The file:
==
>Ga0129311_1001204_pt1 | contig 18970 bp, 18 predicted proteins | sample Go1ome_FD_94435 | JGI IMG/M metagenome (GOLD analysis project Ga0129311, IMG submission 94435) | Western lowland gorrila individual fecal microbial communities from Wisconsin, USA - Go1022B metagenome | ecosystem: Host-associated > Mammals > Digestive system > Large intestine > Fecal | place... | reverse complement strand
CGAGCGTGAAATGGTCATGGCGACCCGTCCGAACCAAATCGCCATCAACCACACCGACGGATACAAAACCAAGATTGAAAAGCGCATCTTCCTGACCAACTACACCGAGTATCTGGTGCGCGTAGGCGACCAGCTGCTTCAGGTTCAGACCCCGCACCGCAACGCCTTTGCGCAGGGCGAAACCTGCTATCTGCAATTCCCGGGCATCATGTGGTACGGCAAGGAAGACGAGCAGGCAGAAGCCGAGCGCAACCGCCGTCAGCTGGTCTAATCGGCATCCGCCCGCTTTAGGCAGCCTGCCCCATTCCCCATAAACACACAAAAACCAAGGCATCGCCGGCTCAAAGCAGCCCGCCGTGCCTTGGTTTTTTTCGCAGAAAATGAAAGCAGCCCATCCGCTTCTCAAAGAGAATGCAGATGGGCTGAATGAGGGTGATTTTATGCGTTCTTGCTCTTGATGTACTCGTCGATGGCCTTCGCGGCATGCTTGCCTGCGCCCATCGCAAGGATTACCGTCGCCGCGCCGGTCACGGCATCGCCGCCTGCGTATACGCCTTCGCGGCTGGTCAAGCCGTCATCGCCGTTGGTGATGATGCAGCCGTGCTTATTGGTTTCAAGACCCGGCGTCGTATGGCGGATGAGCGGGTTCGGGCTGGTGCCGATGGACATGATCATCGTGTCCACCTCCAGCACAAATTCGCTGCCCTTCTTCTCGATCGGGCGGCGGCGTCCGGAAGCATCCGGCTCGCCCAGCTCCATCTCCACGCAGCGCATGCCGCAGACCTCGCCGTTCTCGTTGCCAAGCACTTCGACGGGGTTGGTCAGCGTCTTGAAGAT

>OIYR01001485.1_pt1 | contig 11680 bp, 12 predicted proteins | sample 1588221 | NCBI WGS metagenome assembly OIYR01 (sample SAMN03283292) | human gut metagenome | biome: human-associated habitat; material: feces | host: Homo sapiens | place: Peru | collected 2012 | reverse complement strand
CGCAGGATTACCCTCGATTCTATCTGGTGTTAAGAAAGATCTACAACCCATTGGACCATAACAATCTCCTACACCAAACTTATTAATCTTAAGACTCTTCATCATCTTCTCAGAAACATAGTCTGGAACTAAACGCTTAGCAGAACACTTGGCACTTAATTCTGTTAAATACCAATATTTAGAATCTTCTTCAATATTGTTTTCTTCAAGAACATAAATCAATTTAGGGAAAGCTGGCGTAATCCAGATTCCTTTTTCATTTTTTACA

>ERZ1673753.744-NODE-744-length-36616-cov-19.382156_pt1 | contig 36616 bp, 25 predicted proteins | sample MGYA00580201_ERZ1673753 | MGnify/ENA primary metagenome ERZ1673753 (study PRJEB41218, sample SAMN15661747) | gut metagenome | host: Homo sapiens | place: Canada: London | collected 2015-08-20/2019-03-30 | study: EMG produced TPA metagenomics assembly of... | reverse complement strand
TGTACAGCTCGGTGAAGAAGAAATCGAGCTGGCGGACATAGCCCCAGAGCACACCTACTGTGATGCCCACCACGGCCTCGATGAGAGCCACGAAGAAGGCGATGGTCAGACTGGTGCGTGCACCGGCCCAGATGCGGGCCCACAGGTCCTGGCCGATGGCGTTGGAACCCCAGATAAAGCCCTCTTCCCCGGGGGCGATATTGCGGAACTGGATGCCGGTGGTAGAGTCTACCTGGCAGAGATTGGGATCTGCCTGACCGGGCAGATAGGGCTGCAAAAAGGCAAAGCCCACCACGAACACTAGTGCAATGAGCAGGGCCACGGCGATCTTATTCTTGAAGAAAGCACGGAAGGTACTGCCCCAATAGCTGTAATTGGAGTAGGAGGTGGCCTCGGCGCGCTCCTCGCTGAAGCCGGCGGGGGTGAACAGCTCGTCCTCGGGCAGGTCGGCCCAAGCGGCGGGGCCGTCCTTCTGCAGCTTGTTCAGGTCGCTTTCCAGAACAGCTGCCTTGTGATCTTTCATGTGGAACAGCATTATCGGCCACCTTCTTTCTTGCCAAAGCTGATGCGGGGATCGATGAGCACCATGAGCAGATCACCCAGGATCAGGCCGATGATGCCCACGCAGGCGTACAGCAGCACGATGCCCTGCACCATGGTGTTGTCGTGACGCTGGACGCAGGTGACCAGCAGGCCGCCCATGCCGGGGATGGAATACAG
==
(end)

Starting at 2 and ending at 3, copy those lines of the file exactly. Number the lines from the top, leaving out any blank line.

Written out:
CGAGCGTGAAATGGTCATGGCGACCCGTCCGAACCAAATCGCCATCAACCACACCGACGGATACAAAACCAAGATTGAAAAGCGCATCTTCCTGACCAACTACACCGAGTATCTGGTGCGCGTAGGCGACCAGCTGCTTCAGGTTCAGACCCCGCACCGCAACGCCTTTGCGCAGGGCGAAACCTGCTATCTGCAATTCCCGGGCATCATGTGGTACGGCAAGGAAGACGAGCAGGCAGAAGCCGAGCGCAACCGCCGTCAGCTGGTCTAATCGGCATCCGCCCGCTTTAGGCAGCCTGCCCCATTCCCCATAAACACACAAAAACCAAGGCATCGCCGGCTCAAAGCAGCCCGCCGTGCCTTGGTTTTTTTCGCAGAAAATGAAAGCAGCCCATCCGCTTCTCAAAGAGAATGCAGATGGGCTGAATGAGGGTGATTTTATGCGTTCTTGCTCTTGATGTACTCGTCGATGGCCTTCGCGGCATGCTTGCCTGCGCCCATCGCAAGGATTACCGTCGCCGCGCCGGTCACGGCATCGCCGCCTGCGTATACGCCTTCGCGGCTGGTCAAGCCGTCATCGCCGTTGGTGATGATGCAGCCGTGCTTATTGGTTTCAAGACCCGGCGTCGTATGGCGGATGAGCGGGTTCGGGCTGGTGCCGATGGACATGATCATCGTGTCCACCTCCAGCACAAATTCGCTGCCCTTCTTCTCGATCGGGCGGCGGCGTCCGGAAGCATCCGGCTCGCCCAGCTCCATCTCCACGCAGCGCATGCCGCAGACCTCGCCGTTCTCGTTGCCAAGCACTTCGACGGGGTTGGTCAGCGTCTTGAAGAT

>OIYR01001485.1_pt1 | contig 11680 bp, 12 predicted proteins | sample 1588221 | NCBI WGS metagenome assembly OIYR01 (sample SAMN03283292) | human gut metagenome | biome: human-associated habitat; material: feces | host: Homo sapiens | place: Peru | collected 2012 | reverse complement strand